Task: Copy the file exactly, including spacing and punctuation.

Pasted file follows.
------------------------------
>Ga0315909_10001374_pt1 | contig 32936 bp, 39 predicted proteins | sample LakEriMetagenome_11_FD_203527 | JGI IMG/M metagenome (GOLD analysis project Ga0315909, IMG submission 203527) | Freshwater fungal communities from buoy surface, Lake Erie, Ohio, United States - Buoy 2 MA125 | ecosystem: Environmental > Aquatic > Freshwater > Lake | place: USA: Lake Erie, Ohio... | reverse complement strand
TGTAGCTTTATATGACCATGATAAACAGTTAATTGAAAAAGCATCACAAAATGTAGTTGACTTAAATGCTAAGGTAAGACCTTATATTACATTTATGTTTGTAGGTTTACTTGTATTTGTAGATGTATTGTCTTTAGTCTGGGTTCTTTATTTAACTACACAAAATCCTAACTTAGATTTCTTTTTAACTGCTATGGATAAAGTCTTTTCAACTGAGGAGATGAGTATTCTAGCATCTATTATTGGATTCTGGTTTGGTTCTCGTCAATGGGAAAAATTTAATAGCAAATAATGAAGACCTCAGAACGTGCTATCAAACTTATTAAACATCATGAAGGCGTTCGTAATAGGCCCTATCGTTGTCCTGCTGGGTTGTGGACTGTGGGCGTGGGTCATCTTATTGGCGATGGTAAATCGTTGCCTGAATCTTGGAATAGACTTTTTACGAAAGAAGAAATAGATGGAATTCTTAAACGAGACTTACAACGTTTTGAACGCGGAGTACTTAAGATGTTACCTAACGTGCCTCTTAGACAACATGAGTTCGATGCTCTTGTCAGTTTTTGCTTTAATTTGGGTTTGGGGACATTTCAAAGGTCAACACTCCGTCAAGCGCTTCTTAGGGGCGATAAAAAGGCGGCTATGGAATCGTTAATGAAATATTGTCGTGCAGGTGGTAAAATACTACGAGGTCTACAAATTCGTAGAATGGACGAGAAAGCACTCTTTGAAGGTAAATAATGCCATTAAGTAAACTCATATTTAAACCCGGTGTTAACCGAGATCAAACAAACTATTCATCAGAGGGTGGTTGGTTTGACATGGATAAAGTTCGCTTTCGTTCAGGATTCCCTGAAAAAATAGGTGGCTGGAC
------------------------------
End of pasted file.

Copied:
>Ga0315909_10001374_pt1 | contig 32936 bp, 39 predicted proteins | sample LakEriMetagenome_11_FD_203527 | JGI IMG/M metagenome (GOLD analysis project Ga0315909, IMG submission 203527) | Freshwater fungal communities from buoy surface, Lake Erie, Ohio, United States - Buoy 2 MA125 | ecosystem: Environmental > Aquatic > Freshwater > Lake | place: USA: Lake Erie, Ohio... | reverse complement strand
TGTAGCTTTATATGACCATGATAAACAGTTAATTGAAAAAGCATCACAAAATGTAGTTGACTTAAATGCTAAGGTAAGACCTTATATTACATTTATGTTTGTAGGTTTACTTGTATTTGTAGATGTATTGTCTTTAGTCTGGGTTCTTTATTTAACTACACAAAATCCTAACTTAGATTTCTTTTTAACTGCTATGGATAAAGTCTTTTCAACTGAGGAGATGAGTATTCTAGCATCTATTATTGGATTCTGGTTTGGTTCTCGTCAATGGGAAAAATTTAATAGCAAATAATGAAGACCTCAGAACGTGCTATCAAACTTATTAAACATCATGAAGGCGTTCGTAATAGGCCCTATCGTTGTCCTGCTGGGTTGTGGACTGTGGGCGTGGGTCATCTTATTGGCGATGGTAAATCGTTGCCTGAATCTTGGAATAGACTTTTTACGAAAGAAGAAATAGATGGAATTCTTAAACGAGACTTACAACGTTTTGAACGCGGAGTACTTAAGATGTTACCTAACGTGCCTCTTAGACAACATGAGTTCGATGCTCTTGTCAGTTTTTGCTTTAATTTGGGTTTGGGGACATTTCAAAGGTCAACACTCCGTCAAGCGCTTCTTAGGGGCGATAAAAAGGCGGCTATGGAATCGTTAATGAAATATTGTCGTGCAGGTGGTAAAATACTACGAGGTCTACAAATTCGTAGAATGGACGAGAAAGCACTCTTTGAAGGTAAATAATGCCATTAAGTAAACTCATATTTAAACCCGGTGTTAACCGAGATCAAACAAACTATTCATCAGAGGGTGGTTGGTTTGACATGGATAAAGTTCGCTTTCGTTCAGGATTCCCTGAAAAAATAGGTGGCTGGAC